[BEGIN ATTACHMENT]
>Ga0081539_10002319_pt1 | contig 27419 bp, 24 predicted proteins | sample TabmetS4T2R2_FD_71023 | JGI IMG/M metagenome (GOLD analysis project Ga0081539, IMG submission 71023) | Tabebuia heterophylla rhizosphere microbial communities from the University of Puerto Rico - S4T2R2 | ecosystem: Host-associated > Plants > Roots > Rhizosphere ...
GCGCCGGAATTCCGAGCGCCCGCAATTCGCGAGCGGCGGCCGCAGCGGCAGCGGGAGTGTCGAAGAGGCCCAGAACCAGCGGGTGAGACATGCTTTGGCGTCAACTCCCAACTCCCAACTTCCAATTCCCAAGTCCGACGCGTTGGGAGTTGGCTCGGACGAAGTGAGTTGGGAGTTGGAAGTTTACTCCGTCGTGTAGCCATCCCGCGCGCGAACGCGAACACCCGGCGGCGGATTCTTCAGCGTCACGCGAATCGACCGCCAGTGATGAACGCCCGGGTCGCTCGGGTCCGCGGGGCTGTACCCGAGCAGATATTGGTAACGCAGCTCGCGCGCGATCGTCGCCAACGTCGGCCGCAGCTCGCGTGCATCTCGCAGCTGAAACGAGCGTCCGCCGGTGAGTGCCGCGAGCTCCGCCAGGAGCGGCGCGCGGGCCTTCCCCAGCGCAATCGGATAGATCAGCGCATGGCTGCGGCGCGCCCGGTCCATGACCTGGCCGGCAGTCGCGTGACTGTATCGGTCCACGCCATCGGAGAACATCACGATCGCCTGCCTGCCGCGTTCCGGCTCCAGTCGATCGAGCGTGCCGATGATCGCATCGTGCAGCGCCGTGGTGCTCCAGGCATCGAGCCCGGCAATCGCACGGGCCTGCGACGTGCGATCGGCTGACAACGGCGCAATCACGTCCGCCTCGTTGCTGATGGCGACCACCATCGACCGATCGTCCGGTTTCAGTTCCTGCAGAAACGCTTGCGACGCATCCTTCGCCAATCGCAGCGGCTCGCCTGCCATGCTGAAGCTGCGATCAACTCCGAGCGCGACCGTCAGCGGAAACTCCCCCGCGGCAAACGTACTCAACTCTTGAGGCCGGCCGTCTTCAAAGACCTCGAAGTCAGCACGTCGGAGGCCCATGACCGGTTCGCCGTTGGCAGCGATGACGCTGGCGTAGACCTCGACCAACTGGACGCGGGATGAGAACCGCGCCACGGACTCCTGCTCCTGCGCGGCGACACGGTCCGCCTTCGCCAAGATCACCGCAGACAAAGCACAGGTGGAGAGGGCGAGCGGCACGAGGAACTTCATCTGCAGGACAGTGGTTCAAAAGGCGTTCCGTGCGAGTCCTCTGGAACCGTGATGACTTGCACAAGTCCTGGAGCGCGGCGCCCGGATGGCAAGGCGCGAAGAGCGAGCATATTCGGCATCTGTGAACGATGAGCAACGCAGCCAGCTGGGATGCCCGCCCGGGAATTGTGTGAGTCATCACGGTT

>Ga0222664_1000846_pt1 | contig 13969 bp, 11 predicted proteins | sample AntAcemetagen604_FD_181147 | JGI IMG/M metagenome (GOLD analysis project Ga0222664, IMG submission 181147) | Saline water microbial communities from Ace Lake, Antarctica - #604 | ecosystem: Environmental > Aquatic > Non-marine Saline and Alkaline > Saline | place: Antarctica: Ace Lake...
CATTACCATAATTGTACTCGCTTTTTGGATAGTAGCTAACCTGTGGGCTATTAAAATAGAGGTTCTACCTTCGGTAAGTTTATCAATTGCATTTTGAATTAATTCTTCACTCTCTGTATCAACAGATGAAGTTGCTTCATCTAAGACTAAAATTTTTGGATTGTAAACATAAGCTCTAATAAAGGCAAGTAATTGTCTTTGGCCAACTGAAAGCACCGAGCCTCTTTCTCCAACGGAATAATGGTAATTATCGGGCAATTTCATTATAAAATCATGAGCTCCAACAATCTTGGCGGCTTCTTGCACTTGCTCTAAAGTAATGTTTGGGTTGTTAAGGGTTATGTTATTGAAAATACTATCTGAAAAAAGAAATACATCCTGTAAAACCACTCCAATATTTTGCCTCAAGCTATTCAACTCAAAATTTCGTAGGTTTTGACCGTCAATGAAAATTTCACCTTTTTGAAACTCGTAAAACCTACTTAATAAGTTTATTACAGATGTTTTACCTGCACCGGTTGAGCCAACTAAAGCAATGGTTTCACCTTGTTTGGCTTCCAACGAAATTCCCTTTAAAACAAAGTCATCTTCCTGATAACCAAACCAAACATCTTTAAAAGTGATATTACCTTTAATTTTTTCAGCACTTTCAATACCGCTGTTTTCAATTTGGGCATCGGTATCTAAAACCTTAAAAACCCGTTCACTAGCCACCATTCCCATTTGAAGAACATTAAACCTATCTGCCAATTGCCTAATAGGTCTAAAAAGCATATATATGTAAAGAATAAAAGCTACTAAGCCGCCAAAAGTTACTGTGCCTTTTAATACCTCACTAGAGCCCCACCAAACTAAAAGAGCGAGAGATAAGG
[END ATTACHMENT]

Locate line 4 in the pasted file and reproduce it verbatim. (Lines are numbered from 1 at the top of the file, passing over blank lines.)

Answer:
CATTACCATAATTGTACTCGCTTTTTGGATAGTAGCTAACCTGTGGGCTATTAAAATAGAGGTTCTACCTTCGGTAAGTTTATCAATTGCATTTTGAATTAATTCTTCACTCTCTGTATCAACAGATGAAGTTGCTTCATCTAAGACTAAAATTTTTGGATTGTAAACATAAGCTCTAATAAAGGCAAGTAATTGTCTTTGGCCAACTGAAAGCACCGAGCCTCTTTCTCCAACGGAATAATGGTAATTATCGGGCAATTTCATTATAAAATCATGAGCTCCAACAATCTTGGCGGCTTCTTGCACTTGCTCTAAAGTAATGTTTGGGTTGTTAAGGGTTATGTTATTGAAAATACTATCTGAAAAAAGAAATACATCCTGTAAAACCACTCCAATATTTTGCCTCAAGCTATTCAACTCAAAATTTCGTAGGTTTTGACCGTCAATGAAAATTTCACCTTTTTGAAACTCGTAAAACCTACTTAATAAGTTTATTACAGATGTTTTACCTGCACCGGTTGAGCCAACTAAAGCAATGGTTTCACCTTGTTTGGCTTCCAACGAAATTCCCTTTAAAACAAAGTCATCTTCCTGATAACCAAACCAAACATCTTTAAAAGTGATATTACCTTTAATTTTTTCAGCACTTTCAATACCGCTGTTTTCAATTTGGGCATCGGTATCTAAAACCTTAAAAACCCGTTCACTAGCCACCATTCCCATTTGAAGAACATTAAACCTATCTGCCAATTGCCTAATAGGTCTAAAAAGCATATATATGTAAAGAATAAAAGCTACTAAGCCGCCAAAAGTTACTGTGCCTTTTAATACCTCACTAGAGCCCCACCAAACTAAAAGAGCGAGAGATAAGG